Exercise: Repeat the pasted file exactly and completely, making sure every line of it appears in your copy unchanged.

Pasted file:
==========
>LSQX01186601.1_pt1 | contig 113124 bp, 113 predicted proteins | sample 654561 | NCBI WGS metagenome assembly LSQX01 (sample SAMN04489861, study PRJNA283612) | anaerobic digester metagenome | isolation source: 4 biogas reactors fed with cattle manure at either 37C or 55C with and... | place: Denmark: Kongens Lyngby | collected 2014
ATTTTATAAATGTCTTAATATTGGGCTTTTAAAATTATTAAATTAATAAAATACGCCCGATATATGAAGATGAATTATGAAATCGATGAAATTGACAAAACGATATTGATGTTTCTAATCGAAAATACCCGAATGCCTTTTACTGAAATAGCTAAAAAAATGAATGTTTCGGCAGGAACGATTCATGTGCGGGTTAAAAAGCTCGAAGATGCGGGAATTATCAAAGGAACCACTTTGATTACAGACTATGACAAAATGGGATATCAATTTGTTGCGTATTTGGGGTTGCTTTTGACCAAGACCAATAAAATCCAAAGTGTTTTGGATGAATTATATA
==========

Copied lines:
>LSQX01186601.1_pt1 | contig 113124 bp, 113 predicted proteins | sample 654561 | NCBI WGS metagenome assembly LSQX01 (sample SAMN04489861, study PRJNA283612) | anaerobic digester metagenome | isolation source: 4 biogas reactors fed with cattle manure at either 37C or 55C with and... | place: Denmark: Kongens Lyngby | collected 2014
ATTTTATAAATGTCTTAATATTGGGCTTTTAAAATTATTAAATTAATAAAATACGCCCGATATATGAAGATGAATTATGAAATCGATGAAATTGACAAAACGATATTGATGTTTCTAATCGAAAATACCCGAATGCCTTTTACTGAAATAGCTAAAAAAATGAATGTTTCGGCAGGAACGATTCATGTGCGGGTTAAAAAGCTCGAAGATGCGGGAATTATCAAAGGAACCACTTTGATTACAGACTATGACAAAATGGGATATCAATTTGTTGCGTATTTGGGGTTGCTTTTGACCAAGACCAATAAAATCCAAAGTGTTTTGGATGAATTATATA